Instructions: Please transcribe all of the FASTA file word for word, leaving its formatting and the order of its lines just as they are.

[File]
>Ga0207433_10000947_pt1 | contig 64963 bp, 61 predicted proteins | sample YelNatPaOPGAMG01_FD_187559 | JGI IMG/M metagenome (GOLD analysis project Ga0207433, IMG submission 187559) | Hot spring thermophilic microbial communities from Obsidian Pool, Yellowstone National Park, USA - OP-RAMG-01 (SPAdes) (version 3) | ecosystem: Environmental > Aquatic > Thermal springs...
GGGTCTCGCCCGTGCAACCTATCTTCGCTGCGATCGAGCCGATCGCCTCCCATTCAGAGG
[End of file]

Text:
>Ga0207433_10000947_pt1 | contig 64963 bp, 61 predicted proteins | sample YelNatPaOPGAMG01_FD_187559 | JGI IMG/M metagenome (GOLD analysis project Ga0207433, IMG submission 187559) | Hot spring thermophilic microbial communities from Obsidian Pool, Yellowstone National Park, USA - OP-RAMG-01 (SPAdes) (version 3) | ecosystem: Environmental > Aquatic > Thermal springs...
GGGTCTCGCCCGTGCAACCTATCTTCGCTGCGATCGAGCCGATCGCCTCCCATTCAGAGG